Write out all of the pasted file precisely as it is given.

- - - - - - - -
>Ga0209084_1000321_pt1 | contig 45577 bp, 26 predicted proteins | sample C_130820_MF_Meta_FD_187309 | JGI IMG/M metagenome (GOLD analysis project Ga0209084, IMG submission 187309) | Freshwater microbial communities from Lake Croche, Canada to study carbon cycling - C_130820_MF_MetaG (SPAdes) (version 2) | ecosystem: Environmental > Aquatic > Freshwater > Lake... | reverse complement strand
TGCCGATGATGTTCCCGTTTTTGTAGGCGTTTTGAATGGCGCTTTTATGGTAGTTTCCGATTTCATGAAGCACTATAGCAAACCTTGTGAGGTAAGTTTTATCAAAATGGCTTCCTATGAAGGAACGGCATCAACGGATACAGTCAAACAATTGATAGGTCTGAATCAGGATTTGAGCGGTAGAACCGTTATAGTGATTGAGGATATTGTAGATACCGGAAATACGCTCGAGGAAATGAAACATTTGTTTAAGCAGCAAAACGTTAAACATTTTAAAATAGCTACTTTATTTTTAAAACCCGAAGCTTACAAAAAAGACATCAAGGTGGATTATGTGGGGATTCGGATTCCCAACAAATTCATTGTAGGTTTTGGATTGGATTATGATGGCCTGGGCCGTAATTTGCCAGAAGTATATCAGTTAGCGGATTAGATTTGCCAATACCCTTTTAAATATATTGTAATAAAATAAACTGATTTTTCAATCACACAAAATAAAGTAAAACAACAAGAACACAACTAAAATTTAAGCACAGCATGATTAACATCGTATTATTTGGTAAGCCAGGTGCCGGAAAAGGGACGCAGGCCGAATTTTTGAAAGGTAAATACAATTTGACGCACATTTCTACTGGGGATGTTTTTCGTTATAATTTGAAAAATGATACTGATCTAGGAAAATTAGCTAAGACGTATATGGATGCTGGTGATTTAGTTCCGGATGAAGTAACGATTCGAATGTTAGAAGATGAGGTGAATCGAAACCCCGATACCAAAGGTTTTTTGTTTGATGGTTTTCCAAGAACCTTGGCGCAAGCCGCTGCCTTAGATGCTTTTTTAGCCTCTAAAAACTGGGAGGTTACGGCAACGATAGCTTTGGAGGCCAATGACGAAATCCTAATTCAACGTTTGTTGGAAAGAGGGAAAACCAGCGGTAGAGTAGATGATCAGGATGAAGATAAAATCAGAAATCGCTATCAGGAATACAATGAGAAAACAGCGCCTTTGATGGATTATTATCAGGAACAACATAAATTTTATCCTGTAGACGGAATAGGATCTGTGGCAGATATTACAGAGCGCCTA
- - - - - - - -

>Ga0209084_1000321_pt1 | contig 45577 bp, 26 predicted proteins | sample C_130820_MF_Meta_FD_187309 | JGI IMG/M metagenome (GOLD analysis project Ga0209084, IMG submission 187309) | Freshwater microbial communities from Lake Croche, Canada to study carbon cycling - C_130820_MF_MetaG (SPAdes) (version 2) | ecosystem: Environmental > Aquatic > Freshwater > Lake... | reverse complement strand
TGCCGATGATGTTCCCGTTTTTGTAGGCGTTTTGAATGGCGCTTTTATGGTAGTTTCCGATTTCATGAAGCACTATAGCAAACCTTGTGAGGTAAGTTTTATCAAAATGGCTTCCTATGAAGGAACGGCATCAACGGATACAGTCAAACAATTGATAGGTCTGAATCAGGATTTGAGCGGTAGAACCGTTATAGTGATTGAGGATATTGTAGATACCGGAAATACGCTCGAGGAAATGAAACATTTGTTTAAGCAGCAAAACGTTAAACATTTTAAAATAGCTACTTTATTTTTAAAACCCGAAGCTTACAAAAAAGACATCAAGGTGGATTATGTGGGGATTCGGATTCCCAACAAATTCATTGTAGGTTTTGGATTGGATTATGATGGCCTGGGCCGTAATTTGCCAGAAGTATATCAGTTAGCGGATTAGATTTGCCAATACCCTTTTAAATATATTGTAATAAAATAAACTGATTTTTCAATCACACAAAATAAAGTAAAACAACAAGAACACAACTAAAATTTAAGCACAGCATGATTAACATCGTATTATTTGGTAAGCCAGGTGCCGGAAAAGGGACGCAGGCCGAATTTTTGAAAGGTAAATACAATTTGACGCACATTTCTACTGGGGATGTTTTTCGTTATAATTTGAAAAATGATACTGATCTAGGAAAATTAGCTAAGACGTATATGGATGCTGGTGATTTAGTTCCGGATGAAGTAACGATTCGAATGTTAGAAGATGAGGTGAATCGAAACCCCGATACCAAAGGTTTTTTGTTTGATGGTTTTCCAAGAACCTTGGCGCAAGCCGCTGCCTTAGATGCTTTTTTAGCCTCTAAAAACTGGGAGGTTACGGCAACGATAGCTTTGGAGGCCAATGACGAAATCCTAATTCAACGTTTGTTGGAAAGAGGGAAAACCAGCGGTAGAGTAGATGATCAGGATGAAGATAAAATCAGAAATCGCTATCAGGAATACAATGAGAAAACAGCGCCTTTGATGGATTATTATCAGGAACAACATAAATTTTATCCTGTAGACGGAATAGGATCTGTGGCAGATATTACAGAGCGCCTA